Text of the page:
@Donald are you applying for jobs that you are overqualified for because you can't find ones that you ARE qualified for? Of course a company is going to be concerned and probably not consider you because they know that as soon as a good job opens up, you are going to leave. It's just like someone with a PhD working at McDonald's. They are working because they need the work but they know that they will bail as soon as a decent job comes along. That is why you are getting denied. You would need to offer assurances that you won't quit the moment a good job comes your way.

  • Donald P.
    Donald P.

    The Biggest problem I'm having is being denied because I'm over qualified.

  • Dena Morgan
    Dena Morgan

    I really feel that if you are qualified for the position that the fact that you have their name or Joe Blow won't make the call on the job.
    I would concentrate on looking for open positions that you are the very best qualified for.
    Worry about those people when they sign your check

  • Nancy Anderson
    Nancy Anderson

    @Jill it certainly can be frustrating but not impossible. Try researching the company. Look at their website and see if they list any names. Try checking on LinkedIn for it. Try Glassdoor which offers ratings for companies by their employees. If you can't find their name elsewhere, you could always try to call the company and ask. If all else fails, then you would be left with Dear HR Manager.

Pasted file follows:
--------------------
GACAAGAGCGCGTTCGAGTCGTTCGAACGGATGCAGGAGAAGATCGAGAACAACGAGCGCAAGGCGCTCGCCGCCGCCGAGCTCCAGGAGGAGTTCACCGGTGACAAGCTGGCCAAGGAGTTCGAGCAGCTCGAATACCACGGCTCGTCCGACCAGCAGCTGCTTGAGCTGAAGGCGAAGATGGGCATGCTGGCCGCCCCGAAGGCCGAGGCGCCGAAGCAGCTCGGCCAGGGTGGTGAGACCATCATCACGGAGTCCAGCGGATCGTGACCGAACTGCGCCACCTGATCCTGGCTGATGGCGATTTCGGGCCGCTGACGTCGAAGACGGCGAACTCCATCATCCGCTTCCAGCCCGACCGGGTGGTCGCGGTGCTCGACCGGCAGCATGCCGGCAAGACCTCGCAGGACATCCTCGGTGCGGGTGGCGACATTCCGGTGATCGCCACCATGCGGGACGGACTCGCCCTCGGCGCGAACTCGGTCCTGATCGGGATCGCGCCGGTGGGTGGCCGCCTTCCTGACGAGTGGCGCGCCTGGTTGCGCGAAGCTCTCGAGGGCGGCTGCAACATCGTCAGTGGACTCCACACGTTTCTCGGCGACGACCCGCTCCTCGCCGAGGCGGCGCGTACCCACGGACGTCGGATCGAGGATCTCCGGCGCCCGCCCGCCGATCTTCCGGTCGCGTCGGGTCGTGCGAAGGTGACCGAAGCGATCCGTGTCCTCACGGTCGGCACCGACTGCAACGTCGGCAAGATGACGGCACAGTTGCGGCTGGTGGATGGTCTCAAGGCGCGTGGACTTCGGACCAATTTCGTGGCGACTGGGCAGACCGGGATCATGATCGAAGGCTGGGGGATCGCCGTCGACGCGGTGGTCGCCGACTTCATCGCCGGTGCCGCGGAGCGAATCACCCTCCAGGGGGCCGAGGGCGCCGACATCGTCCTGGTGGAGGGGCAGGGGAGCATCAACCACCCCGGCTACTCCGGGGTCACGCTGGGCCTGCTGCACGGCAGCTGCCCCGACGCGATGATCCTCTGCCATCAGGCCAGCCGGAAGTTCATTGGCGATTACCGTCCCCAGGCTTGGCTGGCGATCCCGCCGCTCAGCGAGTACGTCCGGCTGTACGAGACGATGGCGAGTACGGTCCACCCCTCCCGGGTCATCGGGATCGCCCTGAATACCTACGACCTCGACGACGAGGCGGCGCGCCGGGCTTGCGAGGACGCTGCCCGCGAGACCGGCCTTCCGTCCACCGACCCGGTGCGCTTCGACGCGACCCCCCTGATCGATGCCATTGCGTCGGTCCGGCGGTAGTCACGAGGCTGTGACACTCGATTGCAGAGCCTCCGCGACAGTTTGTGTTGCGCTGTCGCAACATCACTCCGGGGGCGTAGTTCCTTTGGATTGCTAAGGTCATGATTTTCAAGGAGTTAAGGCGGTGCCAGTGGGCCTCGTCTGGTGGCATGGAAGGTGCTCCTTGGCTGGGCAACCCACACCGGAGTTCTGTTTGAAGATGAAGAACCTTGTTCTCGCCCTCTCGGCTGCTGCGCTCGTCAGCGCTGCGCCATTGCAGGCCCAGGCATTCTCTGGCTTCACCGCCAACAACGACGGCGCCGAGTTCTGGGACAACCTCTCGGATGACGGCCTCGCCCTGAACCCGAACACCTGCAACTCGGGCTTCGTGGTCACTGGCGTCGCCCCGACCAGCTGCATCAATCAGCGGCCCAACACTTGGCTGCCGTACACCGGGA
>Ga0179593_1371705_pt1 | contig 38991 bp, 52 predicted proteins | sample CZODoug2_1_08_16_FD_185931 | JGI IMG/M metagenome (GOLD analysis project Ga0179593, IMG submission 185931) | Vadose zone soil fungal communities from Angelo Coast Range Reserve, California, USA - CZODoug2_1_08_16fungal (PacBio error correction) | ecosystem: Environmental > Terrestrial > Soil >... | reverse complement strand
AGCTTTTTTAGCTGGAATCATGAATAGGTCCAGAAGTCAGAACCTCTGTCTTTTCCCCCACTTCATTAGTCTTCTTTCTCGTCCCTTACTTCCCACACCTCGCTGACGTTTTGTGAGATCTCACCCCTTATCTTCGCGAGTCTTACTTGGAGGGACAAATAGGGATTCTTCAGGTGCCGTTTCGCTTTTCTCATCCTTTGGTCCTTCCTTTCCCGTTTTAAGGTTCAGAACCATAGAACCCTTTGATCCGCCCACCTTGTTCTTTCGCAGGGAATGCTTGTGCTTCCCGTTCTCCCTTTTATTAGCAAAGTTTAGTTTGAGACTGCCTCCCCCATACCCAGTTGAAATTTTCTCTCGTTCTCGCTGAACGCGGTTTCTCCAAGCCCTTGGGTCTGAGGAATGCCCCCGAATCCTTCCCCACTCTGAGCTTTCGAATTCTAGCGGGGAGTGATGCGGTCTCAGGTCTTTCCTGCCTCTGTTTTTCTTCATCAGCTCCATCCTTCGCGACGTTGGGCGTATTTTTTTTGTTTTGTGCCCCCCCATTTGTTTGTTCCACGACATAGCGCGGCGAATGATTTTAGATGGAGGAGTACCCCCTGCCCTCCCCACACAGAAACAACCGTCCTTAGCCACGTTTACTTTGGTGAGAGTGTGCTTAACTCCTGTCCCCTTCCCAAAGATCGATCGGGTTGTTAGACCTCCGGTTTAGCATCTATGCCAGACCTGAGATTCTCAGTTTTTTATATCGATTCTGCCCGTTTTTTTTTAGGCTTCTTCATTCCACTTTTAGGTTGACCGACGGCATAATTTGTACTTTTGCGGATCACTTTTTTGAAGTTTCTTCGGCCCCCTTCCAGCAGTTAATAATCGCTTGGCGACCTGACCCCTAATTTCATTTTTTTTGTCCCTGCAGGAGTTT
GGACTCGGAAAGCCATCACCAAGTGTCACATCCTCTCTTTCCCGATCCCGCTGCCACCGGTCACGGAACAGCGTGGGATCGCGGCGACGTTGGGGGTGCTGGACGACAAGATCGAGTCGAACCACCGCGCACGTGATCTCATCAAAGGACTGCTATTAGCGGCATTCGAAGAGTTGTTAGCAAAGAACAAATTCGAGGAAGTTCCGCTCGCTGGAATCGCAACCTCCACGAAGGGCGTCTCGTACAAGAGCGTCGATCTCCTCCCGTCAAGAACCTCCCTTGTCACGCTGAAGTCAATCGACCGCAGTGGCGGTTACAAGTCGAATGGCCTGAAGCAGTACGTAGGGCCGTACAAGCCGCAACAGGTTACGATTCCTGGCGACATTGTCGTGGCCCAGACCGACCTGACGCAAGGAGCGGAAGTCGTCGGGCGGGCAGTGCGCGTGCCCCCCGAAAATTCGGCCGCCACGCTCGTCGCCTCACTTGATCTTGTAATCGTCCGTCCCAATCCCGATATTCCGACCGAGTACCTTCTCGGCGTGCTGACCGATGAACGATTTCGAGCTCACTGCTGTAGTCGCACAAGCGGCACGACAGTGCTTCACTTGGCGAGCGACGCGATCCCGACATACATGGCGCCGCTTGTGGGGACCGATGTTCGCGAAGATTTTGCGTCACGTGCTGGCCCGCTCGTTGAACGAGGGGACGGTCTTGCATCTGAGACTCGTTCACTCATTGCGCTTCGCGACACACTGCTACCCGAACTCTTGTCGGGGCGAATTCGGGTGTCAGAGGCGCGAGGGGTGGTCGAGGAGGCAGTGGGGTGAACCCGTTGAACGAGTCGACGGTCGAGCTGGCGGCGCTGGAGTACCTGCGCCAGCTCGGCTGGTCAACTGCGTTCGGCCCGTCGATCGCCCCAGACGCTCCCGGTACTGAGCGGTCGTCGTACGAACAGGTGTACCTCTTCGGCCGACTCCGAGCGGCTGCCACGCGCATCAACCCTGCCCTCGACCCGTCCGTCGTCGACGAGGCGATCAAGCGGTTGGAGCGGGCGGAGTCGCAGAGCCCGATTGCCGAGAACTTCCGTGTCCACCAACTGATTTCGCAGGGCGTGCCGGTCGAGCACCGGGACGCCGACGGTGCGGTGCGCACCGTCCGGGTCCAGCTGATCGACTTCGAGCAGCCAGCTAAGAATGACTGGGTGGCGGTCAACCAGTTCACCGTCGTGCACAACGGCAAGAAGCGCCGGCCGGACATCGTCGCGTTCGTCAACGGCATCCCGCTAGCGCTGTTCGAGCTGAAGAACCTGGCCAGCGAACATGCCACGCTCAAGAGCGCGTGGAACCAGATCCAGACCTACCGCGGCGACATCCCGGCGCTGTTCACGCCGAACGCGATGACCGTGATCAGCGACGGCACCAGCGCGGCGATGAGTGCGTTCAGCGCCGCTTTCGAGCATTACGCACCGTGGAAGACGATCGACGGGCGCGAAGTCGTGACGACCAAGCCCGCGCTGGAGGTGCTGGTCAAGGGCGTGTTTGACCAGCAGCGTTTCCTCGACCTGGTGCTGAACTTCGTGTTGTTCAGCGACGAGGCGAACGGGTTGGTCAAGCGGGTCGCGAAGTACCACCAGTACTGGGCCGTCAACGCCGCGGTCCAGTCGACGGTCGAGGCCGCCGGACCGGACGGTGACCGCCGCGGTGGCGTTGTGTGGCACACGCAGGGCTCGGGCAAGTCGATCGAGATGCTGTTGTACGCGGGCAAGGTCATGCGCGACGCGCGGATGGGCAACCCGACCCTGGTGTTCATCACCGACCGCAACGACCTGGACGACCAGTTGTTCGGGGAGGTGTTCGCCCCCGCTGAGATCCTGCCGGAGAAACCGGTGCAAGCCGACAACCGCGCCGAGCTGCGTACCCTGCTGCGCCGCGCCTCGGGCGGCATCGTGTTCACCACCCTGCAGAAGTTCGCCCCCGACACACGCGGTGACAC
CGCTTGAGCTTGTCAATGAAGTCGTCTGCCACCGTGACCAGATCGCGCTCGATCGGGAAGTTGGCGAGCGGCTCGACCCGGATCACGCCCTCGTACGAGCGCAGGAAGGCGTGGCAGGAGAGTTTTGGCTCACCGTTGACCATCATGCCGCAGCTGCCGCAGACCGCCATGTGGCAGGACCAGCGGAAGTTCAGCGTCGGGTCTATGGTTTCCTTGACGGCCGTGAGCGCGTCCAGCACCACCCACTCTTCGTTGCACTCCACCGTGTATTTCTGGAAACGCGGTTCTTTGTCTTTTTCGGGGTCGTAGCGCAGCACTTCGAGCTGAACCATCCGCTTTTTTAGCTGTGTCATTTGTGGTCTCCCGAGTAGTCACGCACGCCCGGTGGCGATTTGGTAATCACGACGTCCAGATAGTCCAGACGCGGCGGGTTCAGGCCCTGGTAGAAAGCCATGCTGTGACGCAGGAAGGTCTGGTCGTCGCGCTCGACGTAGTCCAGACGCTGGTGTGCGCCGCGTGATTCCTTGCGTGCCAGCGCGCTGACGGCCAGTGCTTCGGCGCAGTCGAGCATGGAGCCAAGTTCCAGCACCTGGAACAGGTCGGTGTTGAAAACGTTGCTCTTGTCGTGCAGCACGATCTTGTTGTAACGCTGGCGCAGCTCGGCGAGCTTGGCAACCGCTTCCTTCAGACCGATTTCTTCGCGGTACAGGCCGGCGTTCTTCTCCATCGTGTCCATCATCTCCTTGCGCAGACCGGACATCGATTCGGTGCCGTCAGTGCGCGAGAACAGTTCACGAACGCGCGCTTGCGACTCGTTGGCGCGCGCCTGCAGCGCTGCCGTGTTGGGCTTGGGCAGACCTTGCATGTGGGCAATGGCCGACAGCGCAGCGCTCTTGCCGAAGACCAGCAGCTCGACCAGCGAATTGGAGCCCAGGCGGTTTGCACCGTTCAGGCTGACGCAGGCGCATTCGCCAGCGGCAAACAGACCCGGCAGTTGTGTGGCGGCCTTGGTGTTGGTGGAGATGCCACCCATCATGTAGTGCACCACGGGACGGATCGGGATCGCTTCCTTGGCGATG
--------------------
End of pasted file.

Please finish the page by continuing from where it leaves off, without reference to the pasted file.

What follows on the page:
• Jill V.
    Jill V.

    Well, I don't see how the h--l I am supposed to address the HR manager by name when the name is not provided in the job ad. I have tried writing "Dear HR Manager:" and I may have mentioned that the name was not provided. Still, my cover letters are tailored to the job; it is the resume which remains in my e-mail to be pulled out and sent when necessary.

  • Nancy Anderson
    Nancy Anderson

    @Catherine thanks for your comment. Probably the best way to find out is to simple call the company and ask. You can also used LinkedIn and other social media sites to find out. You might even be able to find out who it is by researching the company's site. You want to do this anyhow, before any interview, so that you know what you are walking into; what the company does and what would be expected of you. Between the company's website and LinkedIn or Facebook, you can typically find the answers you are seeking. Good luck.

  • catherine  s.
    catherine s.

    How do I know who to address the cover letter to if I'm filling out jobs on apps